As in any human relationship, the connection between buyer and supplier tends to be complicated. In even the most transactional purchase of a commodity, all kinds of considerations may play a role.

How does one vendor manage to become a trusted partner while another struggles again and again to win business? In a recent study, Evelyne Vanpoucke, an Associate Professor at Solvay Brussels School of Economics and Management, Brussels, Ann Vereecke of Vlerick Business School in Ghent, Belgium, and Kenneth Boyer of the Ohio University’s Fisher College of Business, analyzed the evolution of six long-term business relationships and found that vendor relationships pass through three distinct stages before they reach the highest level of trust.

The researchers looked at 100 different buy-sell relationships, identified 25 long-term relationships, and picked six of those that were from different industries and for which the buyer and supplier agreed to supply the necessary information about the history of their connection.

Despite the degree to which production is now automated or involves an electronic data exchange, the researchers found that business remains an intensely social activity. In the six relationships studied, buyers and sellers all required a lot of ongoing effort and direct communication. In each of these cases, researchers found that the buyer-supplier relationship had typically passed through three stages:

Exploration: Buyer and vendor are working together but have no long-term contract. In the exploration stage, contract and price negotiations tend to dominate discussions. Cost savings tend to be the predominant concern.

Expansion: At an inflection point after a high level of trust is reached, the conversation turns to joint projects. The two parties see an opportunity that they can face together more profitably or efficiently than either could on its own. A common risk may also act as a spur to joint action.

Commitment: Buyer and seller reach a level of interdependence. In this third stage, they begin making multiple shared investments and to begin thinking about ways to add value beyond addressing cost-related concerns. Interestingly, although the pair might cultivate some informal contacts, structure remains important. Good long-term partnerships typically include annual contracts, audits, and formal meetings.

As with relationships between individuals, each of the six relationships studied developed at its own pace. Time matters: all these relationships took more than a decade to develop. However, events rather than raw chronological time tend to define the stages. In the beginning, the relationships all developed in a linear way. Later, after buyer and seller have worked together for a period, the contact between them tends to become much more cyclical.

Deepening the relationship requires continuous effort at any stage, but the focus of that effort changes over time. In the beginning of the relationship, trust is the critical factor to cultivate. Later, interdependence is key, as the partners share knowledge and resources. The authors of this study speculated that just as companies reach a stage of maturity at which they need to identify new business ideas in order to continue to grow, buyer-supplier partnerships also reach a stage where they are looking for new opportunities to expand. The researchers found that although trust tends to be critical for expansion, interdependence is the factor that triggers a longer-term commitment.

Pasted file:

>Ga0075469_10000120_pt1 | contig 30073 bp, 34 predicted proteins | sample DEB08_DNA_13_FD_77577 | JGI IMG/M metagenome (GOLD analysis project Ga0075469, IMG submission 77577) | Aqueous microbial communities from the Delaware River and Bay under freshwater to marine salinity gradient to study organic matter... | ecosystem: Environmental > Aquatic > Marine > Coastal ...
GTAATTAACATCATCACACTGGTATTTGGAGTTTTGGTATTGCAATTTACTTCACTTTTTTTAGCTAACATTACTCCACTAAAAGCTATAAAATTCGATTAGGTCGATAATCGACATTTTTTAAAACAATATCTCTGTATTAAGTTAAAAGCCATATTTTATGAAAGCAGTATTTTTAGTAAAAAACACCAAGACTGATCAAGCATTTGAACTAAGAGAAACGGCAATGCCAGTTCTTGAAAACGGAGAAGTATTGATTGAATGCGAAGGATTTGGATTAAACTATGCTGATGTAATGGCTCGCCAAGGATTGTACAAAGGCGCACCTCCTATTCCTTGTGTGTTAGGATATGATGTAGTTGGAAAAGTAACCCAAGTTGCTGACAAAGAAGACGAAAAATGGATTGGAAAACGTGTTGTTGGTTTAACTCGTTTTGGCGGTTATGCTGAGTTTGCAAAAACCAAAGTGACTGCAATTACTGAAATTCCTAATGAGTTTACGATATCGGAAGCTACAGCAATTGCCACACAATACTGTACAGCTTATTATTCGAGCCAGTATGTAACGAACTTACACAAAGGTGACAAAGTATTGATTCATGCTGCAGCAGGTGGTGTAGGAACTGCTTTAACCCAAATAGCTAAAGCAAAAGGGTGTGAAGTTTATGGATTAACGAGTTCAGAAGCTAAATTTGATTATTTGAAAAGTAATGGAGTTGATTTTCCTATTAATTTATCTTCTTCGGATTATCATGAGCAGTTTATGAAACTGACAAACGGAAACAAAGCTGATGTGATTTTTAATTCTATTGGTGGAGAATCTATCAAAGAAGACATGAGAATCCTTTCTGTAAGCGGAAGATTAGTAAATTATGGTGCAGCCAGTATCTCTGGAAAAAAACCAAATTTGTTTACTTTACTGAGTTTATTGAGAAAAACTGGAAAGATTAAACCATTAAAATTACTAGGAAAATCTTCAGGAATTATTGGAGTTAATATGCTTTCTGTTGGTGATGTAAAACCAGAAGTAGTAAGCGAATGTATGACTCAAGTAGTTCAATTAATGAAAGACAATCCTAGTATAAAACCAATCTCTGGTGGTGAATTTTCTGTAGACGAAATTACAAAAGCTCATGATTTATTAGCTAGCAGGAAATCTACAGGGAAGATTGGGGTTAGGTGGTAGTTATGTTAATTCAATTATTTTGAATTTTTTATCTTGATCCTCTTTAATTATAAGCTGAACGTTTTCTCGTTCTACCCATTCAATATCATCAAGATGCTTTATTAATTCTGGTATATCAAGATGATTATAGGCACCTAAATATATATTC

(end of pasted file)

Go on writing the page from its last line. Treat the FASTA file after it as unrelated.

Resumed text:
On the other hand, some fundamental things do seem to apply to the entire relationship. Researchers found that irrespective of the depth of the partnership, the research suggested that governance mechanisms remain important. Although informal mechanisms grow more popular in the commitment stage, partners don’t abandon formal structures, such as annual contracts and quarterly meetings.

In the end, inter-organizational business relationships are a special kind of human relationship, and they operate by many of the same rules. They begin with a shared vision that each party would be better off with the other than alone, deepen as both parties learn to trust each other, and sometimes continue to evolve as the parties undertake a series of joint projects. Just as for people who start out going out for a coffee, advance to dinners, and then one day find themselves marrying, buying a house together, and raising a family, such deep relationships can have a transformative impact. Not every business relationship needs to develop to this level, but given the potential outsize benefits, those that have the prospect of doing so should be treated with care.

1Triggers and patterns of integration initiatives in successful buyer-supplier relationships, Evelyne Vanpoucke, Ann Vereecke, Kenneth K. Boyer, Journal of Operations Management 32 (2014), pp. 15-33.

Kenneth Boyer is Chairman of the Department of Management Sciences and Dean’s Distinguished Professor of Operations Management at the Fisher College of Business at the Ohio State University. Evelyne Vanpoucke is an associate professor of operations management at Solvay Brussels School of Economics and Management, Brussels. Ann Vereecke is Professor of Operations Management, Vlerick Business School in Gent, Belgium. This study formed part of Dr. Vanpoucke’s doctoral thesis.

Kenneth Boyer Fisher Designated Professor of Operations and Business Analytics
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